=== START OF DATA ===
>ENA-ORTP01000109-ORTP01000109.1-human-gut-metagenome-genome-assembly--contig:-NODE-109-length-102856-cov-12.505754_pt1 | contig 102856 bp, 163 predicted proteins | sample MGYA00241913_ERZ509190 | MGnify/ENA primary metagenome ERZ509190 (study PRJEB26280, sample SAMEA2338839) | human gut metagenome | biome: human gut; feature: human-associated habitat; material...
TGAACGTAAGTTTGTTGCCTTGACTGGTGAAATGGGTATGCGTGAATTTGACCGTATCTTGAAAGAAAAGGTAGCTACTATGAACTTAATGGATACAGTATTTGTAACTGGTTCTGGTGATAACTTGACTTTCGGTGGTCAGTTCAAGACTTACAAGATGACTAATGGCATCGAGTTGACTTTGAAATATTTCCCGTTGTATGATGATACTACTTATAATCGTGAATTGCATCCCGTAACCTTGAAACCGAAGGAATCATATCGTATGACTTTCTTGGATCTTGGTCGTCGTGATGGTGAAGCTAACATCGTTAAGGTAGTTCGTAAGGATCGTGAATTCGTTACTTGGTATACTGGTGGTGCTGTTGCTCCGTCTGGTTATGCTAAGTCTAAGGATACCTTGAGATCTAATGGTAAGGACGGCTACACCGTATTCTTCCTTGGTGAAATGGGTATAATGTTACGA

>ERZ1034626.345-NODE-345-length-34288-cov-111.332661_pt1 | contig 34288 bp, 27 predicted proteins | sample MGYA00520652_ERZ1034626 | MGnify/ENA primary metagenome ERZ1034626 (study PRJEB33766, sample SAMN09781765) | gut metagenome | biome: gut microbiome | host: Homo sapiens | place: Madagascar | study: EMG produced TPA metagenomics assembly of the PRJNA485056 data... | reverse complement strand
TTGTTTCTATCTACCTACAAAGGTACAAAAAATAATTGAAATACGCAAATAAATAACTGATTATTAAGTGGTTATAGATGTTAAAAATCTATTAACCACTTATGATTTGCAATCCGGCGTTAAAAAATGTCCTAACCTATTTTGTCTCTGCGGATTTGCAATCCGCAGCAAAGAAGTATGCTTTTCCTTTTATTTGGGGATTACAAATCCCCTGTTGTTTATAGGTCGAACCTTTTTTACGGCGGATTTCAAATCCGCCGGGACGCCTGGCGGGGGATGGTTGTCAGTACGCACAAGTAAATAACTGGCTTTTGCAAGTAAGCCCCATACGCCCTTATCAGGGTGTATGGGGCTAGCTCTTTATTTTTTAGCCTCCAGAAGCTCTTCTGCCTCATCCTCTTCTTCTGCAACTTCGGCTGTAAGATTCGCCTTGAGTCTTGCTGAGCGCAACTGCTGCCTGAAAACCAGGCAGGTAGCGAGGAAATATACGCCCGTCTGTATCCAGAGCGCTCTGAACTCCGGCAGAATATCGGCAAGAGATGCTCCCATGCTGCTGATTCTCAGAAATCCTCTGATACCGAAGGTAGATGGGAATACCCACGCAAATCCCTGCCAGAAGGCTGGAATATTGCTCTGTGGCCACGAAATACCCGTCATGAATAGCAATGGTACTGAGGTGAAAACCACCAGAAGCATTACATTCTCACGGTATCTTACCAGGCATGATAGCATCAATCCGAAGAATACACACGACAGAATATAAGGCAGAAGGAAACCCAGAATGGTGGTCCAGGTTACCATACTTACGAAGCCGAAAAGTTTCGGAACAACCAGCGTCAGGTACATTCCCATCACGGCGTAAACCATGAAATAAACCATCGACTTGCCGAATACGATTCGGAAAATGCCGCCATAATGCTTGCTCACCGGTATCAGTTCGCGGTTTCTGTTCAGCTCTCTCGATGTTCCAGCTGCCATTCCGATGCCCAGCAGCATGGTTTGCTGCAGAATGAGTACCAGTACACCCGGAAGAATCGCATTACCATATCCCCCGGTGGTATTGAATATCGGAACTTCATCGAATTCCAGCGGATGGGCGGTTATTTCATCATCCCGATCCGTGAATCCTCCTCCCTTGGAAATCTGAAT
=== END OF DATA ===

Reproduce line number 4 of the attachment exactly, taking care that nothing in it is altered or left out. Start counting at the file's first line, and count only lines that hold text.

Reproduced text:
TTGTTTCTATCTACCTACAAAGGTACAAAAAATAATTGAAATACGCAAATAAATAACTGATTATTAAGTGGTTATAGATGTTAAAAATCTATTAACCACTTATGATTTGCAATCCGGCGTTAAAAAATGTCCTAACCTATTTTGTCTCTGCGGATTTGCAATCCGCAGCAAAGAAGTATGCTTTTCCTTTTATTTGGGGATTACAAATCCCCTGTTGTTTATAGGTCGAACCTTTTTTACGGCGGATTTCAAATCCGCCGGGACGCCTGGCGGGGGATGGTTGTCAGTACGCACAAGTAAATAACTGGCTTTTGCAAGTAAGCCCCATACGCCCTTATCAGGGTGTATGGGGCTAGCTCTTTATTTTTTAGCCTCCAGAAGCTCTTCTGCCTCATCCTCTTCTTCTGCAACTTCGGCTGTAAGATTCGCCTTGAGTCTTGCTGAGCGCAACTGCTGCCTGAAAACCAGGCAGGTAGCGAGGAAATATACGCCCGTCTGTATCCAGAGCGCTCTGAACTCCGGCAGAATATCGGCAAGAGATGCTCCCATGCTGCTGATTCTCAGAAATCCTCTGATACCGAAGGTAGATGGGAATACCCACGCAAATCCCTGCCAGAAGGCTGGAATATTGCTCTGTGGCCACGAAATACCCGTCATGAATAGCAATGGTACTGAGGTGAAAACCACCAGAAGCATTACATTCTCACGGTATCTTACCAGGCATGATAGCATCAATCCGAAGAATACACACGACAGAATATAAGGCAGAAGGAAACCCAGAATGGTGGTCCAGGTTACCATACTTACGAAGCCGAAAAGTTTCGGAACAACCAGCGTCAGGTACATTCCCATCACGGCGTAAACCATGAAATAAACCATCGACTTGCCGAATACGATTCGGAAAATGCCGCCATAATGCTTGCTCACCGGTATCAGTTCGCGGTTTCTGTTCAGCTCTCTCGATGTTCCAGCTGCCATTCCGATGCCCAGCAGCATGGTTTGCTGCAGAATGAGTACCAGTACACCCGGAAGAATCGCATTACCATATCCCCCGGTGGTATTGAATATCGGAACTTCATCGAATTCCAGCGGATGGGCGGTTATTTCATCATCCCGATCCGTGAATCCTCCTCCCTTGGAAATCTGAAT